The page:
Windows domain-wide setting of Environment Variables at Logon

26 Feb 2009

This post succinctly sums up significant research that I did over the last few days on the available means of setting environment variables for a Windows Domain Group of users at logon time. A Java Swing-based desktop application I'm helping a client with reads environment variables for its connectivity settings (server IP, etc.), so, it is logical that there needs to be a way to distribute these environment variables all all users from the Domain Controller. Below are the results of that research.

Oh, and be sure to hop over to this question at and add your own unique knowledge to the mix.

My research says there are four ways to do this. I started at the Microsoft Logon Script documentation pages and fanned out from there.

Login Script Batch File

Windows Server 2000, 2003, 2008

Login batch file (.BAT) scripts are just a temporary instance of a CMD window, and the environment variables set in there go away as soon as the login window closes.

set MYVAR=MyValue

Won't work for the aforementioned reason.

So, alternatively, I can try to set the variable via directly writing to the registry like so for a System Environment Variable:

reg add "HKEY_LOCAL_MACHINE\SYSTEM\CurrentControlSet\Control\Session Manager\Environment" /v MYVAR /t REG_EXPAND_SZ /d MyValue

or to the User Environment Variables like so:

reg add HKCU\Environment /v MYVAR /t REG_EXPAND_SZ /d MyValue

The drawback here is that the variables, though written to registry, are not read until the next login for all I can see. A new CMD window shows no trace of them until the user re-logs-in.

Login Script WSH VBS File

Windows Server 2000, 2003, 2008

With a Visual Basic Script (VBS) login script, you can use a more programmatic method to access the environment variables. This is looking like my most viable approach. This example would append to the end of PATH.

Set WSHShell = WScript.CreateObject("WScript.Shell")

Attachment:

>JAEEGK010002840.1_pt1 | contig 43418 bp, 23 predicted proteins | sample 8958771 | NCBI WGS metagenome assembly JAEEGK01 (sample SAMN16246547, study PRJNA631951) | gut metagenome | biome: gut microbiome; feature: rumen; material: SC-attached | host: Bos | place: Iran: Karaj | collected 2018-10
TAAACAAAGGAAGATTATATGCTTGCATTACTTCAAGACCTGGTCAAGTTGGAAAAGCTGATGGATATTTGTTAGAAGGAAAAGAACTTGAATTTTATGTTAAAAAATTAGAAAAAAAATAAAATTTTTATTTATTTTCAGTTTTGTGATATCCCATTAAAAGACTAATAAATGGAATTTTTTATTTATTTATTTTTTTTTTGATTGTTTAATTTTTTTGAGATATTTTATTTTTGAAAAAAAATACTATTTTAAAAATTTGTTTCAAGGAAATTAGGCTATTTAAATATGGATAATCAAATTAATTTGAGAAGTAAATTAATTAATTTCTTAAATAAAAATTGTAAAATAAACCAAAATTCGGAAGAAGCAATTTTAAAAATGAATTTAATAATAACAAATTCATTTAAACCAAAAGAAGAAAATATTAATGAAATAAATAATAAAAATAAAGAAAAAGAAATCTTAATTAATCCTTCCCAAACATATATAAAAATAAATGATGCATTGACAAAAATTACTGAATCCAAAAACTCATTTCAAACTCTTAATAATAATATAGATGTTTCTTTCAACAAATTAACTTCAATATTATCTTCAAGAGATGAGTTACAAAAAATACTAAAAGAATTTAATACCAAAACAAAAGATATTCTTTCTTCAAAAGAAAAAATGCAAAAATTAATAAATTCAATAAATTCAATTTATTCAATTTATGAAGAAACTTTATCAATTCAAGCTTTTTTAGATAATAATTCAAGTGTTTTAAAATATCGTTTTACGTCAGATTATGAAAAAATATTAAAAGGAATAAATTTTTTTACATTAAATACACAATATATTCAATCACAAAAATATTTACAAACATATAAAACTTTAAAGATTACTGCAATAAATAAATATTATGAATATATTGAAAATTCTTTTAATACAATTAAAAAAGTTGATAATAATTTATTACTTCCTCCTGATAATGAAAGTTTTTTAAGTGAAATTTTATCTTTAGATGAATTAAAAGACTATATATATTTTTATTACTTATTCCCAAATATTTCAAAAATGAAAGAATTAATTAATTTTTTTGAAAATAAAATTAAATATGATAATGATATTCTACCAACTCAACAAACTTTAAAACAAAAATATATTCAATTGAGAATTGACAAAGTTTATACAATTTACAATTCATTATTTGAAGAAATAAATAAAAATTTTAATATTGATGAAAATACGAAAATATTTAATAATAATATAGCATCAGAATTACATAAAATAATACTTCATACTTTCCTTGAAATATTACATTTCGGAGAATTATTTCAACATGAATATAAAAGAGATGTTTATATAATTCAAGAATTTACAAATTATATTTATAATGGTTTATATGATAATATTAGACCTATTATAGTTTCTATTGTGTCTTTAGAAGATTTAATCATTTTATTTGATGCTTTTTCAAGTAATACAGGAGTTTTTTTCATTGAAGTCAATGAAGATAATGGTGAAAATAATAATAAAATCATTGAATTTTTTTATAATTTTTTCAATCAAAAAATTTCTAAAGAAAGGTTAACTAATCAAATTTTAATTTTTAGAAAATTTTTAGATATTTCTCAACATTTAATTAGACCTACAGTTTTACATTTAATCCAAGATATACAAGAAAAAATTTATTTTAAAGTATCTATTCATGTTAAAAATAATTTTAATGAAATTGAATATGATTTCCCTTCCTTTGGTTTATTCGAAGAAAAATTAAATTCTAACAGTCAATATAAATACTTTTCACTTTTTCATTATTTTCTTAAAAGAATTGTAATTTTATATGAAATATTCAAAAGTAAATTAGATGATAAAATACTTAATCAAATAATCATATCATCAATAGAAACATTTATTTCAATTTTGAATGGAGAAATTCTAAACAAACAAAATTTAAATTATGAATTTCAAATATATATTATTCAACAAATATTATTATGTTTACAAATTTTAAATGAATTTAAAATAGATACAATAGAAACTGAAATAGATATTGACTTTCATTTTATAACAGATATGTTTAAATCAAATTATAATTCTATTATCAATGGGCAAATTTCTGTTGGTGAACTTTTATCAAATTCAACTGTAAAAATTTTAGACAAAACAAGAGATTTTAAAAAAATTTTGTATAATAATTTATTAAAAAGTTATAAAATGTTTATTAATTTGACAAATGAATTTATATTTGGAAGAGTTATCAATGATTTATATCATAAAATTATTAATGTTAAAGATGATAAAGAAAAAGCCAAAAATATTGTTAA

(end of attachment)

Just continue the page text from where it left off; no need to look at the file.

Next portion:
Set WshEnv = WshShell.Environment("SYSTEM")
WshEnv("Path") = WshEnv("Path") & ";M:\DB\whatever\"

This example would just set the variable.

Set WSHShell = WScript.CreateObject("WScript.Shell")
Set WshEnv = WshShell.Environment("SYSTEM")
WshEnv("MYVAR") = "MyNewValue"

This approach yields variables that are immediately available via a CMD window. No reboot is required like the batch file registry writes.

ADM File

Windows Server 2000, 2003, 2008

ADM files are a way to expose custom functionality of settings to the Group Policy Editor. It seems tricky to get them installed and visible on the domain controller so I'm jumping over this option.

Microsoft Support TechNet Reference on ADM File Locations.
Another article about ADM files and using them to set Registry settings.
Tom's Hardware on ADM Files.

---- set.adm ---- 
"Self dfined variables"
"SYSTEM\CurrentControlSet\Control\Session Manager\Environment"
"Set MyVar1 =" EDITTEXT
; add expandabletext if it can contain Variables itself
---- set.adm ----

Group Policy Preferences (GPP)

Windows Server 2008

Windows Server 2008 has a new feature called the Environment Extensions for the Group Policy Preferences. It allows you to conveniently set what otherwise required complex batch scripts. The new items exposed include registry values, environment variables, and more. A quick how-to guide is available here.

I can't use this option because my clients don't have Windows Server 2008.